Podcasts

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John Hickenlooper

Mayors' Institute on City Design participant

John Hickenlooper discusses his efforts to use the arts to revitalize Denver and promote economic development and increased livability. [23:37]

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President and CEO of Arts Quest

Reclaiming the abandoned Bethlehem Steel Plant for the arts gives a region new life.

Lynn Hill
Photo courtesy of Lynn Hill

Poet

Lynn Hill discusses her participation in "Holding It Down" -- Vijay Iyer's and Mike Ladd's performance piece based on the dreams of veterans of color. [26:44]

Roy and PJ Hirabayashi
Photo by Mel Higashi

2011 National Heritage Fellows

Co-founders of San Jose Taiko, Roy and PJ Hirabayashi talk about the importance of this traditional art in the Asian American community. [28:34]

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Photo by Jim

2020 National Heritage Fellow and Iroquois Raised Beadworker

2020 NEA National Heritage Fellow and Iroquois Raised Beadworker, Karen Ann Hoffman (Oneida Nation of Wisconsin) creates contemporary art that is deeply rooted in the past. Iroquois raised beadwork is unique to the six nations of the Iroquois confederacy, which includes the Oneida. Its hallmark is beads sewn in a such a way that they arch above the fabric creating stunning dimensionality. Hoffman has taken this art to new literal and figurative heights—creating large beaded urns for example. But while her work is deeply connected to the traditions and culture of the Iroquois, her interest is in taking the form and “exploring, expanding and reimagining it against contemporary life.” Hoffman is not just an extraordinarily talented artist, she’s also, as you’ll hear, a passionate advocate for the art form and a fabulous storyteller.

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Sunni Fass and LuAnne Holladay

Executive director and former staff of The Lotus World Music and Arts Festival

The Lotus World Music and Arts Festival is turning 25 this year. So it seemed like a good time to talk with its executive director Sunni Fass and long-time staff member LuAnne Holladay about this one-of-a-kind festival.

Lotus is an urban event—turning streets in downtown Bloomington Indiana into a center for music, dance and visual arts for one weekend each September. The musicians come from all over the world—over the course of the festival’s history it has welcomed artists from over 120 countries-- and they reflect the great diversity of these cultures as well as appreciation and respect for their fellow-artists. In another music-filled podcast, Sunni and LuAnne talk about what it takes to put the festival together and the deep impact the festival has had on Bloomington and Southern Indiana.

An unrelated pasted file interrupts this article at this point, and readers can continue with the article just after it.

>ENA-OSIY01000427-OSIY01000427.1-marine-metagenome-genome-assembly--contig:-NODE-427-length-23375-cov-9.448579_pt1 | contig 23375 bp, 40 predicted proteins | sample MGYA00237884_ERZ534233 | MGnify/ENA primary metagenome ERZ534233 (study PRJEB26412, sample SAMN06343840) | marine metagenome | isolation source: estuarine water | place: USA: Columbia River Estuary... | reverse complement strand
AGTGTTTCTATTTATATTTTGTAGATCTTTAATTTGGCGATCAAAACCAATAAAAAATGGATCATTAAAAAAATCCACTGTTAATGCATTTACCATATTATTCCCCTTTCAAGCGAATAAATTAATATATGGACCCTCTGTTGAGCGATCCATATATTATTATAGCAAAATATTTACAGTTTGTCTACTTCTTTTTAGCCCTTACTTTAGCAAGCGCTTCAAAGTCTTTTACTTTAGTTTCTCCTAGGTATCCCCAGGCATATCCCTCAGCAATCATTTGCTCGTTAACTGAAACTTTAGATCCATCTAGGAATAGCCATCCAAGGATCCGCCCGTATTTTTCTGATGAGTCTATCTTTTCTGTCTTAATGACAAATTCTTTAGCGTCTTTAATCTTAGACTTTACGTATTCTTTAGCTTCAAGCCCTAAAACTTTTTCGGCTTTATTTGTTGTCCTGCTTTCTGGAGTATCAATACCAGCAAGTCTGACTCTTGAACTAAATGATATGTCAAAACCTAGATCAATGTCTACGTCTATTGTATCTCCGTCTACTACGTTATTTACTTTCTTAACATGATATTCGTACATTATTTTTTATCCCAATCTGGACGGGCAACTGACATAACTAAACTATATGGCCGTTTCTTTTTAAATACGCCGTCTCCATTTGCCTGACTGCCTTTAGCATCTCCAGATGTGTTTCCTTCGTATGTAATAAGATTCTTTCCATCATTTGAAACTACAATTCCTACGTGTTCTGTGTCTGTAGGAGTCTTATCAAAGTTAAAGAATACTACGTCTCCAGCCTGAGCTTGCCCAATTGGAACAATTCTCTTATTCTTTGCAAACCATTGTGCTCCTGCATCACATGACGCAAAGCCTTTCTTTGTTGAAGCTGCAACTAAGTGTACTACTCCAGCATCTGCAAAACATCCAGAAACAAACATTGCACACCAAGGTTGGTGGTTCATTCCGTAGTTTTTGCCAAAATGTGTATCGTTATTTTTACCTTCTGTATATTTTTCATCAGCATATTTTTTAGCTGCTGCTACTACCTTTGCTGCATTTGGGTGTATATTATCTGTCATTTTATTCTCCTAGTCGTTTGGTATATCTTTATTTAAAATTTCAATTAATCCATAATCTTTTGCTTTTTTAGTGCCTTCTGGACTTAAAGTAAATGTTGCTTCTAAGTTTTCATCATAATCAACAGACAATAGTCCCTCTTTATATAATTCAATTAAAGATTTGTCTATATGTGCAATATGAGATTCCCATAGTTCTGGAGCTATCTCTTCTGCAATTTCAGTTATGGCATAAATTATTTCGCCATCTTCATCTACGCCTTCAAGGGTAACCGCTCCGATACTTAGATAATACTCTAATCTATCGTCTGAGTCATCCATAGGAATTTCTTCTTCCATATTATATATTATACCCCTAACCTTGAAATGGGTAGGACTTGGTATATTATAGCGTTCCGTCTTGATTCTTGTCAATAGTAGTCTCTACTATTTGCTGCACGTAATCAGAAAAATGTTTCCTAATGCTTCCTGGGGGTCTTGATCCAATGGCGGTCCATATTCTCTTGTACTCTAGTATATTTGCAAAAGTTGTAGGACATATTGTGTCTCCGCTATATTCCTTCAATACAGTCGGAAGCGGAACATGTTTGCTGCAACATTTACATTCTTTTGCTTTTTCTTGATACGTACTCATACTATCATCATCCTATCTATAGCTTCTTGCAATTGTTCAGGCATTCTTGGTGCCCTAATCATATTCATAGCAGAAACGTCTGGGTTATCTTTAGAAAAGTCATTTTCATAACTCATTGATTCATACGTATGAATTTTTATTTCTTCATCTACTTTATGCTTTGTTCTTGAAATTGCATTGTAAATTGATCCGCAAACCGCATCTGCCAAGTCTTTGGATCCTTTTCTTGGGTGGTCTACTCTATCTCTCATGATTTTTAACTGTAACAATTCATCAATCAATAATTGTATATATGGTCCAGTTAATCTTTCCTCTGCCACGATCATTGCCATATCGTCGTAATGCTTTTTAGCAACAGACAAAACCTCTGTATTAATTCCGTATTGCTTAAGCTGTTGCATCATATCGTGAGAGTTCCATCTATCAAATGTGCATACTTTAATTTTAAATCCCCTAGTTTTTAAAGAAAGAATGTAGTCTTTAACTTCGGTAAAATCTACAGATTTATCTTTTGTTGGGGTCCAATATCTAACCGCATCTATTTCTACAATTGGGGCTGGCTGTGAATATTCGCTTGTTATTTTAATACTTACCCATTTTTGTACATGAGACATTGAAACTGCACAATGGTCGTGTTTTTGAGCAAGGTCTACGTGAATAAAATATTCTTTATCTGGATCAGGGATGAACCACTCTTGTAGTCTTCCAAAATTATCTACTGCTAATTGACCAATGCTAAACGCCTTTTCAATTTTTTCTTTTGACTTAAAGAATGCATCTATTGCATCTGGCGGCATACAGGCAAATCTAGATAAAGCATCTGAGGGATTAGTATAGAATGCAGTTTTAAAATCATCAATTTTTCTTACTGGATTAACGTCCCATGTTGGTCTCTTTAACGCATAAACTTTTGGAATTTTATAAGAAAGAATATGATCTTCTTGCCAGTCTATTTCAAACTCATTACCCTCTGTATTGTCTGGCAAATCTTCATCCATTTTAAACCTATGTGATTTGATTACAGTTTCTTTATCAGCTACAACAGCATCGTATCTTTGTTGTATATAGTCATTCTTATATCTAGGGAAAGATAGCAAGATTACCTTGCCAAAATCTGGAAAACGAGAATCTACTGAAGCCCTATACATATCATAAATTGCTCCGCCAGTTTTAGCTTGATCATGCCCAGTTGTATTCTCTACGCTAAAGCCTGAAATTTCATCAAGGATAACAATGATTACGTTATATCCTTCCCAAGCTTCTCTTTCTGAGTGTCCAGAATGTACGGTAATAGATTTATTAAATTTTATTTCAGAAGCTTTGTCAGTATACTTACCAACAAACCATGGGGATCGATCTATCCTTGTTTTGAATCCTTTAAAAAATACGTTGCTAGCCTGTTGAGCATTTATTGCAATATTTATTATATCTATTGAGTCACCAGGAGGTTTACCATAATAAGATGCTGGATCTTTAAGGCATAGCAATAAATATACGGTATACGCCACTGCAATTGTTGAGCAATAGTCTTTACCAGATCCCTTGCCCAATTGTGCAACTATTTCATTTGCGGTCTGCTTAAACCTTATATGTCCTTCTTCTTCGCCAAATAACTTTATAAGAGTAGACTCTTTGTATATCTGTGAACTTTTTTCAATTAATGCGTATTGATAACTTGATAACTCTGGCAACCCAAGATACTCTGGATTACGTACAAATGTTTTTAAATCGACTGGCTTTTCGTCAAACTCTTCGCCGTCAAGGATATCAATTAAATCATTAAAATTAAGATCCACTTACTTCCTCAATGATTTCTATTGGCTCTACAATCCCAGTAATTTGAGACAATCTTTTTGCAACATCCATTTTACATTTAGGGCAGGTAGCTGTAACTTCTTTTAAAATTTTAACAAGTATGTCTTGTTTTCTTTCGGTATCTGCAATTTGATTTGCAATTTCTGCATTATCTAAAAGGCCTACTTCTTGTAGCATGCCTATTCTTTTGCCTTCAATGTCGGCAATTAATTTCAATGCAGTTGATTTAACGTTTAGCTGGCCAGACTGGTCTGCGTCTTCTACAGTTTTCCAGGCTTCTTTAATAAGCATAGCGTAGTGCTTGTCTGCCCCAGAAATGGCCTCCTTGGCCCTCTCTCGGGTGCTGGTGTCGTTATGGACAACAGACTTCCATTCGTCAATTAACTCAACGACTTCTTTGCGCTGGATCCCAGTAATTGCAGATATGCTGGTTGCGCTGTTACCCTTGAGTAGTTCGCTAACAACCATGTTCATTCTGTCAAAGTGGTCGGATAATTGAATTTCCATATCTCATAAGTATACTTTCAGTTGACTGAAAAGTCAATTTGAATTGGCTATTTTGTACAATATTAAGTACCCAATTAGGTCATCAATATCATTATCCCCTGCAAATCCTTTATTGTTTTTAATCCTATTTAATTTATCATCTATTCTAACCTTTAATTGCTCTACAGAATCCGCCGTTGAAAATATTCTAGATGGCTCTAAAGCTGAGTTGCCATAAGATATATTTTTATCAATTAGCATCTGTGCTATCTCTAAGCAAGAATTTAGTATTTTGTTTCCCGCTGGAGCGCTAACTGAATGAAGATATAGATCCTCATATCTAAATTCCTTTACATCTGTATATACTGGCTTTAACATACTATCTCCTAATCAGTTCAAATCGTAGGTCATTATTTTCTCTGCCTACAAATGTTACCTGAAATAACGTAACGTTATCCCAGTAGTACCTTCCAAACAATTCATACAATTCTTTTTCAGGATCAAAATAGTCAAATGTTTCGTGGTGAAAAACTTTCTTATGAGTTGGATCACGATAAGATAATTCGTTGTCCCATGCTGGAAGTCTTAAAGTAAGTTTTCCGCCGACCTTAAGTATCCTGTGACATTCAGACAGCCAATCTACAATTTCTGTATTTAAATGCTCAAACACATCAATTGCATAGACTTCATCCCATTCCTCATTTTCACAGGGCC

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Photo by Uli Gruber

Bassist and 2017 NEA Jazz Master

Jazz as a way of life

Rachael Holmes
Photo courtesy of Rachael Holmes

Actress

At the intersection of theater and social activism: Citizen Artist Rachael Holmes. [26:52]

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Photo courtesy of Great Performances

Executive producer of Great Performances

Great Performances has been on the air for more than 40 years and Executive Producer David Horn has been there for 39 of them. In many ways, Great Performances, which is the longest running performing arts anthology on television, has been shaped by his vision. The series has brought the performing arts into American homes—from opera to dance, from musicals to drama to concerts. In this podcast, Horn takes us behind the scenes of Great Performances: he explains what goes into putting a Broadway play on television; why and how he brought Shakespeare back to public television with some major star-power; his experiences directing Chita Rivera, Tony Bennett, and Lady Gaga; and his embrace of new technology and new media to both enhance the viewing experience and build new audiences. He’s a deeply thoughtful man who has done a wide variety of extraordinary work for decades. He knows everyone, and I’m not sure when he sleeps.

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Photo by Dave Hall

Author, Crime Fiction

With her character Lou Norton, Hall creates one of the few African American female detectives.

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